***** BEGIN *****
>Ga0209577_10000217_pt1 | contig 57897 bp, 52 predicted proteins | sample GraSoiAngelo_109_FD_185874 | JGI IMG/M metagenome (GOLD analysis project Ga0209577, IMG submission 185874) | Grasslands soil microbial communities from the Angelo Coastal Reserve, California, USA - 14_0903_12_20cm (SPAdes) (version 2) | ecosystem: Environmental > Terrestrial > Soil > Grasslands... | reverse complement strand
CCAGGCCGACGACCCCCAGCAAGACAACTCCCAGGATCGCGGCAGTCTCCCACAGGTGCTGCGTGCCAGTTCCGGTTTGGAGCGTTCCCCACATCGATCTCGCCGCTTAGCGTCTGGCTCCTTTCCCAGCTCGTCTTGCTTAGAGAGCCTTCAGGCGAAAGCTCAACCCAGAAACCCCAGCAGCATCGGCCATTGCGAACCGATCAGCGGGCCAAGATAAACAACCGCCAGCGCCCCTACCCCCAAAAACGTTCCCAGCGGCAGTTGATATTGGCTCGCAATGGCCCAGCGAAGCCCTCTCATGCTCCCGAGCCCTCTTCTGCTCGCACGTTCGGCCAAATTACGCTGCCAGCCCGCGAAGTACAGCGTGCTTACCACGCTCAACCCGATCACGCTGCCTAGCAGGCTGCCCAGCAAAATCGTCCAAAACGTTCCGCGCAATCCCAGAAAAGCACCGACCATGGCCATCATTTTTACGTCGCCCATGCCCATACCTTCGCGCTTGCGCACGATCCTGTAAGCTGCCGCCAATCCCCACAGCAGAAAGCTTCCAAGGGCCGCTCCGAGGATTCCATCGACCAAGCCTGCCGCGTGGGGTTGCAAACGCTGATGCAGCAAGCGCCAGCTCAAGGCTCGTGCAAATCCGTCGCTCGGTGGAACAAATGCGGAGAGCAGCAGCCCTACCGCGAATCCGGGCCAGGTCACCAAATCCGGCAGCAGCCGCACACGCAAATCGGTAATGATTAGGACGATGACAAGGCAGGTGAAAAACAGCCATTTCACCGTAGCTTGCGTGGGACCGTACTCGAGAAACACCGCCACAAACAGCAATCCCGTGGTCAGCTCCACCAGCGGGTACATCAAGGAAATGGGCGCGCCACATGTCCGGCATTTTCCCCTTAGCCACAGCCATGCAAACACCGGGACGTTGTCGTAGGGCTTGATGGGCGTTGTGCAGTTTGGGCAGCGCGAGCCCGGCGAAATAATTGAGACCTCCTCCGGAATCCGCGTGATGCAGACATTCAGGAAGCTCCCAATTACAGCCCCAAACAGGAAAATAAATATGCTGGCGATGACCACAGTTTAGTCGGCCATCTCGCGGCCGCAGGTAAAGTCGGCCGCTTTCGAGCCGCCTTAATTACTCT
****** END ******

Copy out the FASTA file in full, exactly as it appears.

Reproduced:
>Ga0209577_10000217_pt1 | contig 57897 bp, 52 predicted proteins | sample GraSoiAngelo_109_FD_185874 | JGI IMG/M metagenome (GOLD analysis project Ga0209577, IMG submission 185874) | Grasslands soil microbial communities from the Angelo Coastal Reserve, California, USA - 14_0903_12_20cm (SPAdes) (version 2) | ecosystem: Environmental > Terrestrial > Soil > Grasslands... | reverse complement strand
CCAGGCCGACGACCCCCAGCAAGACAACTCCCAGGATCGCGGCAGTCTCCCACAGGTGCTGCGTGCCAGTTCCGGTTTGGAGCGTTCCCCACATCGATCTCGCCGCTTAGCGTCTGGCTCCTTTCCCAGCTCGTCTTGCTTAGAGAGCCTTCAGGCGAAAGCTCAACCCAGAAACCCCAGCAGCATCGGCCATTGCGAACCGATCAGCGGGCCAAGATAAACAACCGCCAGCGCCCCTACCCCCAAAAACGTTCCCAGCGGCAGTTGATATTGGCTCGCAATGGCCCAGCGAAGCCCTCTCATGCTCCCGAGCCCTCTTCTGCTCGCACGTTCGGCCAAATTACGCTGCCAGCCCGCGAAGTACAGCGTGCTTACCACGCTCAACCCGATCACGCTGCCTAGCAGGCTGCCCAGCAAAATCGTCCAAAACGTTCCGCGCAATCCCAGAAAAGCACCGACCATGGCCATCATTTTTACGTCGCCCATGCCCATACCTTCGCGCTTGCGCACGATCCTGTAAGCTGCCGCCAATCCCCACAGCAGAAAGCTTCCAAGGGCCGCTCCGAGGATTCCATCGACCAAGCCTGCCGCGTGGGGTTGCAAACGCTGATGCAGCAAGCGCCAGCTCAAGGCTCGTGCAAATCCGTCGCTCGGTGGAACAAATGCGGAGAGCAGCAGCCCTACCGCGAATCCGGGCCAGGTCACCAAATCCGGCAGCAGCCGCACACGCAAATCGGTAATGATTAGGACGATGACAAGGCAGGTGAAAAACAGCCATTTCACCGTAGCTTGCGTGGGACCGTACTCGAGAAACACCGCCACAAACAGCAATCCCGTGGTCAGCTCCACCAGCGGGTACATCAAGGAAATGGGCGCGCCACATGTCCGGCATTTTCCCCTTAGCCACAGCCATGCAAACACCGGGACGTTGTCGTAGGGCTTGATGGGCGTTGTGCAGTTTGGGCAGCGCGAGCCCGGCGAAATAATTGAGACCTCCTCCGGAATCCGCGTGATGCAGACATTCAGGAAGCTCCCAATTACAGCCCCAAACAGGAAAATAAATATGCTGGCGATGACCACAGTTTAGTCGGCCATCTCGCGGCCGCAGGTAAAGTCGGCCGCTTTCGAGCCGCCTTAATTACTCT